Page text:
OMO drivers, those who do the job of driver and conductor, got the following bonuses added to their basic rate [24]: 5, 10, 15, 16, 17, 18, 20, 25 percent! How niggardly!

Sector or

to base rate


Company sector


Subject to enhancement, Sundays, rest days and public holidays

Municipal sector


Seat capacity



Flat rate







London Transport Country


Up to 26 seats


Subject to full


Over 26 seats

London Transport




Subject to full


“Red Arrow”





On NJIC flat rates





Subject to enhancement. Base rates
include service pay increments



Flat rate on basic of £18



Plus £1 extra flexibility bonus.
Flat on NJIC base rate.

During the long campaign of 1967-68 the London Transport Board tried hard to persuade the busmen to accept its productivity deal. They issued one glossy news sheet which included this sugary promise: “The status, pay and conditions of London busmen ... would ... be improved far beyond that which exists today”. [25]

After finally accepting this deal the busmen found that this was so much eyewash. Real wages have declined since the deal – a fact underlined by the present shortage of drivers and conductors of over 20 percent – one of the highest ever.

Broadway Melody of 1967

(Dedicated to the belief that “there’s one born every minute”,
and that most of ’em drive London buses)

Will you walk into my parlour?
Said Old Broadway to its crews,
In the cause of “productivity”
We have exciting news,
We know our “Working Party”
Dropped poor Woodberry in the soup,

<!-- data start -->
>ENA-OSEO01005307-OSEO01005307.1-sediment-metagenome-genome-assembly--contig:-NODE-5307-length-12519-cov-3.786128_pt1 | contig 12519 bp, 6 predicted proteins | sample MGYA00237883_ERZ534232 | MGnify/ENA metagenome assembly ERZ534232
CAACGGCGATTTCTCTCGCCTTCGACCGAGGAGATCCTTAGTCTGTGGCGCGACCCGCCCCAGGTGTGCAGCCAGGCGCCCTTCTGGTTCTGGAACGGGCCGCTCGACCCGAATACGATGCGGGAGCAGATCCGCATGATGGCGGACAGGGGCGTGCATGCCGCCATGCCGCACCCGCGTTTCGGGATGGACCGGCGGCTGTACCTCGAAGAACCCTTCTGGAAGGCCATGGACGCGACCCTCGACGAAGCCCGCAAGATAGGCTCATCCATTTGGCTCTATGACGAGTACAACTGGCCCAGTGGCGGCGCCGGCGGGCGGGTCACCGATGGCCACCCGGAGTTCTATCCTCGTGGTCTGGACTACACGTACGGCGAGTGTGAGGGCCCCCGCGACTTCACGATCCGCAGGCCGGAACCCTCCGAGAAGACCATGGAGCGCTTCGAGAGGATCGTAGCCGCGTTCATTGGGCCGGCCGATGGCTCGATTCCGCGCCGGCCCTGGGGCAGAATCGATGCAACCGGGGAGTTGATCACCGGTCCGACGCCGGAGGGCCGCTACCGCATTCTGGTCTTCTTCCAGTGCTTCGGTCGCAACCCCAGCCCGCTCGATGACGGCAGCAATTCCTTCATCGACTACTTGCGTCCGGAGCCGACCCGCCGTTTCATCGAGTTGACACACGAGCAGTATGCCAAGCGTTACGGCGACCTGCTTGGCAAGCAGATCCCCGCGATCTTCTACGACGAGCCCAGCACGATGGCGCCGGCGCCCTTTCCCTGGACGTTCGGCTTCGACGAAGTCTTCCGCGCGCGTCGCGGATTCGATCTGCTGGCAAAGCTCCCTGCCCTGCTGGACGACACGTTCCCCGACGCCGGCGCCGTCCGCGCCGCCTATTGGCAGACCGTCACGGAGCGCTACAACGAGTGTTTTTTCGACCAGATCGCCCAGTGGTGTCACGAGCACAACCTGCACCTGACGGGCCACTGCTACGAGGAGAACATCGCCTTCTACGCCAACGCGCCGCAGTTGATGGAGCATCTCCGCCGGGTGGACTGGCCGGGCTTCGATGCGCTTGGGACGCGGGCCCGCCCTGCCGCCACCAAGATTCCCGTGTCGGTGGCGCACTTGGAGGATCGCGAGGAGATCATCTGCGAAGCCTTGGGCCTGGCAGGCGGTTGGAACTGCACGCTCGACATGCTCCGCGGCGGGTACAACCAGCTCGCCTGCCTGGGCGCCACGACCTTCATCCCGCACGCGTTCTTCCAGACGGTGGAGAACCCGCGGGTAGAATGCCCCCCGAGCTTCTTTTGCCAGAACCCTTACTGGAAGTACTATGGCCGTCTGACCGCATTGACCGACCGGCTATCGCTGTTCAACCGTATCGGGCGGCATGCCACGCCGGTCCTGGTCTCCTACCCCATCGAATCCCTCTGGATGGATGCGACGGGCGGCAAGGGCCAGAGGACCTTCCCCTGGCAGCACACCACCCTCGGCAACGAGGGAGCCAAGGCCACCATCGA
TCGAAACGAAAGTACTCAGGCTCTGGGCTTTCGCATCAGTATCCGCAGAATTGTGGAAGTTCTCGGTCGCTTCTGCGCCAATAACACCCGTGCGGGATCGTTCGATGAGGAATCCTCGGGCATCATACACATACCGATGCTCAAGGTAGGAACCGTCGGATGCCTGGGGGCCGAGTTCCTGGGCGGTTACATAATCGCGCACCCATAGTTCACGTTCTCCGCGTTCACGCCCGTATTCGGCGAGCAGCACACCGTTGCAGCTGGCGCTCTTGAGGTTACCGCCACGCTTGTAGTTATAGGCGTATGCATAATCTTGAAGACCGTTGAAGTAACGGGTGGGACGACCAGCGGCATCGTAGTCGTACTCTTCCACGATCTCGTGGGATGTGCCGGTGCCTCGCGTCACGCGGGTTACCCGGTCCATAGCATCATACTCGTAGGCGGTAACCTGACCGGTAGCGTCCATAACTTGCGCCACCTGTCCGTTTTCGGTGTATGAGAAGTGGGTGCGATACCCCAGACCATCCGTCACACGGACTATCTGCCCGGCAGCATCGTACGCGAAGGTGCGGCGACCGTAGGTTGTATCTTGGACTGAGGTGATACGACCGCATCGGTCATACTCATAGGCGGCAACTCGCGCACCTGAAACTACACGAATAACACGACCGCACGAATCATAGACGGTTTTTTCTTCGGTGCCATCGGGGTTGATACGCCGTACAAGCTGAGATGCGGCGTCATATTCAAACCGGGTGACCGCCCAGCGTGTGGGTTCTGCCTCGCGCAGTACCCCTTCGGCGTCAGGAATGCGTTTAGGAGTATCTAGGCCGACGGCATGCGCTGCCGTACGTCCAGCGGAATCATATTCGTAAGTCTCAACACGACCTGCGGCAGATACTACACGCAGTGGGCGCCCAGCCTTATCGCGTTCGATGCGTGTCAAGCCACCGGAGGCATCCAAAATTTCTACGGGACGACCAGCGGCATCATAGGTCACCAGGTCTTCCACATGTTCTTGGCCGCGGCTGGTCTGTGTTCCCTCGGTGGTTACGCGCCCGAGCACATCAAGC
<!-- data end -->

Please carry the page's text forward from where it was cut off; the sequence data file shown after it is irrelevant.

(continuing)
So we’ve planned our latest carve-up
Through a harmless “Study Group”.

With our “Technical Developments”
We’ve clobbered you before,
Our “Package Deals” and “Bonus Schemes”
Have left you feeling sore,
But if you’ll give us one more chance
Then just for Auld Lang Syne,
We promise you a rich reward
And bags of overtime.

If you will bake a bigger cake
We promise you a share,
The fruit for us – the crumbs for you
Now surely that’s quite fair?
We’re trying hard to help you
And it really isn’t greed,
So listen while we tell the tale
Of what we really need.

Just a tiny cut in services
(Say twenty-five percent),
A thousand more “Red Arrows”
To help to pay the rent,
Five miles-an-hour more on speed
Two thousand more one-manners,
With coin-box fares to help us turn
All “fourpennies” into “tanners”.

Then eighteen-hour spreadovers
Would save us lots of lolly,
While bunks for crews inside the bus
Would make the day quite jolly,
It’s a piece of “productivity”
And that is how it’s meant,
We wouldn’t charge you for the kip
See what you’d save on rent?

And so, dear brother Nobby Clarke
They’re after you again,
They want to drive you harder yet
With sweat and toil and strain,
If you”re prepared to take it on
When all this you’ve digested,
You really ought to nip off quick
And have that big bonce tested.